Thursday, February 22, 2018
Snyder sisters’ quickness buries Sebring
By ERIC FORTUNE
Sometimes size can overcome quickness.
The Valley Christian Eagles were at a size disadvantage in their Division IV sectional semifinal matchup against the Sebring Trojans.
But since they play in the Portage Trail Conference which consists of teams in Summit, Medina, and Stark Counties, not a lot of area teams get to see them.
If they weren’t on the radar before Wednesday’s night game, they are now as they rolled to a 64-26 victory thanks in large part to their overwhelming team speed.
“They were quick all around,” Sebring coach Brian Palmer said. I knew we were going to be bigger than them. We wanted to crowd the paint so they couldn’t use that speed. We wanted to pound the ball inside. Their quickness was just too quick for our guards. We just needed to be strong with the ball.”
The Trojans (2-20) were sloppy with the ball which gave the Eagles (14-6) many fast-break opportunities that allowed them to jump out to a 22-2 lead after the opening quarter, thanks to a flurry of turnovers generated by sisters India and Imane Snyder.
India finished with a game-high 15 points and Imane added 12. Kristen Gill had eight.
“We wanted to be careful that we didn’t get sloppy,” Valley Christian coach Bill Hoelzel said. “When you play down to your competition, and this isn’t meant to be offensive, you open yourself up to injury. We wanted to play sharp, crisp and our game. That’s exactly what we did.”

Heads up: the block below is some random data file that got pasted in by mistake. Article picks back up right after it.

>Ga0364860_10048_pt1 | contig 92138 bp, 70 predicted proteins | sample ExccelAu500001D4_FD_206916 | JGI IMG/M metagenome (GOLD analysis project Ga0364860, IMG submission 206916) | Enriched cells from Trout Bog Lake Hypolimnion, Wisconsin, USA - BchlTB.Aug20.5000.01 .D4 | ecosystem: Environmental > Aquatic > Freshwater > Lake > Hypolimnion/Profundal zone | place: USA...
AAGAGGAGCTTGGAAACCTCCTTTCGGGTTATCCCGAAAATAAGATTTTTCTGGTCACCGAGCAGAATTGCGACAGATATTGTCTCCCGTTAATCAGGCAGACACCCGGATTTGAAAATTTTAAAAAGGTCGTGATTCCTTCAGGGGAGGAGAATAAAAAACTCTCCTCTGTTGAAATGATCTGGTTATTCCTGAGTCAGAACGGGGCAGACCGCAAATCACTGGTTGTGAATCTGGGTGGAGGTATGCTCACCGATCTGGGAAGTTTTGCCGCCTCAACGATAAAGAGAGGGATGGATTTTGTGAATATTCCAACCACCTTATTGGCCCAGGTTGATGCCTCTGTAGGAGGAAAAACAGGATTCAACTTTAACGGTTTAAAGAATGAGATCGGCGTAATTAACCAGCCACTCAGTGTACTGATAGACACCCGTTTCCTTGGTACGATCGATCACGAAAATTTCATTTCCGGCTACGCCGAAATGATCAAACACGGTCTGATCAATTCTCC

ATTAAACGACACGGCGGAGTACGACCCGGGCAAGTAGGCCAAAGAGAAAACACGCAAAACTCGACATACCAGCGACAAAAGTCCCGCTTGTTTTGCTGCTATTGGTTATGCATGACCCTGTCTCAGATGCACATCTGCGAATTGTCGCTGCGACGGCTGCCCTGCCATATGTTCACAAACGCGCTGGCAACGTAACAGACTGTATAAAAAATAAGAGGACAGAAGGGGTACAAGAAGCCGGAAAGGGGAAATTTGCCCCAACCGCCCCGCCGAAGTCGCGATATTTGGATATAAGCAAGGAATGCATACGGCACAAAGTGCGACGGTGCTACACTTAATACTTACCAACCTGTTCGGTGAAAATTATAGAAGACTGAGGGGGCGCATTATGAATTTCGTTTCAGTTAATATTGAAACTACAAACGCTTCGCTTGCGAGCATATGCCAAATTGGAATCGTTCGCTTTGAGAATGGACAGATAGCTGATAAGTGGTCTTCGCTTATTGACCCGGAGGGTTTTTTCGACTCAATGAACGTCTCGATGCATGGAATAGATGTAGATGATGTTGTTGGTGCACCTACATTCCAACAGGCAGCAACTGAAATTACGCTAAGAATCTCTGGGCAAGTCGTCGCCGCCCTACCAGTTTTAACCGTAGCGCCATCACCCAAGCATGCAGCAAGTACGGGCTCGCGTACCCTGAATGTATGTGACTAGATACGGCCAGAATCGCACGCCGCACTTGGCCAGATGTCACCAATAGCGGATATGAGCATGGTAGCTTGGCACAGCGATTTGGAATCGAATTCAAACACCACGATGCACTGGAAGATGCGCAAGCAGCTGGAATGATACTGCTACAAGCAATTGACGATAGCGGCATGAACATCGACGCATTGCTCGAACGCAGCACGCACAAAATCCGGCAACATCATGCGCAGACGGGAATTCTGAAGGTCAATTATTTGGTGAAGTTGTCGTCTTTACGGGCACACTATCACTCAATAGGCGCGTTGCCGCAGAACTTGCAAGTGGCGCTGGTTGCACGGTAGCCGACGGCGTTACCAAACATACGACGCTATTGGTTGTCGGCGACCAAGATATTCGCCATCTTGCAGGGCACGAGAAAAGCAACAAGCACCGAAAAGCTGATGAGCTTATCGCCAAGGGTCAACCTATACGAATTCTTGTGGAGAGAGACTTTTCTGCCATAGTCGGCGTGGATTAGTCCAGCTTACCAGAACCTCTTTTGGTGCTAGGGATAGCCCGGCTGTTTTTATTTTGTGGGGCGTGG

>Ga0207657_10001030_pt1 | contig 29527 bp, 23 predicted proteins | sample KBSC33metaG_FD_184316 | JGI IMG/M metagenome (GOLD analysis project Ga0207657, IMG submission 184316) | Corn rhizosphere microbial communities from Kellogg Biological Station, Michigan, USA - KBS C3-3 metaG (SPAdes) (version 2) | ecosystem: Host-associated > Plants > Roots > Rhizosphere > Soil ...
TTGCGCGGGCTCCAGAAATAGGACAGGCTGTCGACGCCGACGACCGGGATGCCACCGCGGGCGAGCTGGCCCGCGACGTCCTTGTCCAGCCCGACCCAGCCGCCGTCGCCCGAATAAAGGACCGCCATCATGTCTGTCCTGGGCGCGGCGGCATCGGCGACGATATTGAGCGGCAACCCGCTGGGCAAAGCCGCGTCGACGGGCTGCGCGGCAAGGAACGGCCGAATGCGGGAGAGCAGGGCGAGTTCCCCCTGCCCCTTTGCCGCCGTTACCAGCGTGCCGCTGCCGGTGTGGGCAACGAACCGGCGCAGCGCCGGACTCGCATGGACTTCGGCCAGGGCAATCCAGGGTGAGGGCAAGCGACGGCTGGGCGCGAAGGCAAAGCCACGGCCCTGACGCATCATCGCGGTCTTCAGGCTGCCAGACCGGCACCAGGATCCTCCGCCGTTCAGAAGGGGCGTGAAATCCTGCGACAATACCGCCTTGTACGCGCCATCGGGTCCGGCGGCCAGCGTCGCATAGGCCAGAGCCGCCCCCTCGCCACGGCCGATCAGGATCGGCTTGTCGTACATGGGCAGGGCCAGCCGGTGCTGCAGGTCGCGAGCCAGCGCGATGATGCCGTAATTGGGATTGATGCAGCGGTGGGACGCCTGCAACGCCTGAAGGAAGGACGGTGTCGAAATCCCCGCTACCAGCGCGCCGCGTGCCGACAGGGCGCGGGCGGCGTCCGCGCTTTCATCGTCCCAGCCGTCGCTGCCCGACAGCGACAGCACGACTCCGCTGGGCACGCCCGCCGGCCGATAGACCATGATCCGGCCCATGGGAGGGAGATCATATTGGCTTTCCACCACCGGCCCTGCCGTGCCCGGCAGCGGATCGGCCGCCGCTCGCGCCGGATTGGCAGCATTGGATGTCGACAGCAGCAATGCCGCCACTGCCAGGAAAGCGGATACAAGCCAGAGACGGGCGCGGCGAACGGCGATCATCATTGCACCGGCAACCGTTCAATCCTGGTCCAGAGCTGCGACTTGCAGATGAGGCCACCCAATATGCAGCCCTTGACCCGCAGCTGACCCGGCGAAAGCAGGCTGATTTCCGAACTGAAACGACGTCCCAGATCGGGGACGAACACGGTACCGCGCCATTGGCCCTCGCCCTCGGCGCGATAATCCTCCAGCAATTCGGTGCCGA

The game could have definitely gotten ugly as the night progressed, but Sebring kept at it and despite the turnovers, they shot 39.3 percent for the game but were limited to just 28 field-goal attempts for the game. Abigayle D’astroph led the Trojans with eight points.
The Trojans never got to see if their size could have created issues as they fell behind so quickly.
“We had a size disadvantage obviously,” Hoelzel said. “They were much taller than us. It’s always that way when we play. I just don’t have any size. We have to maximize our athleticism.”
The Eagles attempted 28 shots in the opening quarter and just shot 37.5 percent but opened up such a cushy lead that their shooting improved because they continued to get high percentage shots from the costly Sebring turnovers.
The Snyder sisters created most of them.
“You can’t coach that,” Hoelzel said. “They just play intuitively with each other. You can’t coach that and I won’t take any credit for that. They are fantastic athletes. They understand passing lanes. They maximize everything. They have great handwork and great footwork. They were able to take those turnovers and convert them into quick scores.”
Valley Christian built out a 40-7 advantage at the half and really never got to run as many offensive sets as Hoelzel would have liked, but got the tuneup they needed as they march on to face Liberty on Saturday.
“We toned it way back,” Hoelzel said. “We have a lot more offensive sets that we could have run. We really didn’t because they were struggling to handle the ball. We really didn’t get an opportunity to run our presses like we would. It just got out of hand too quick.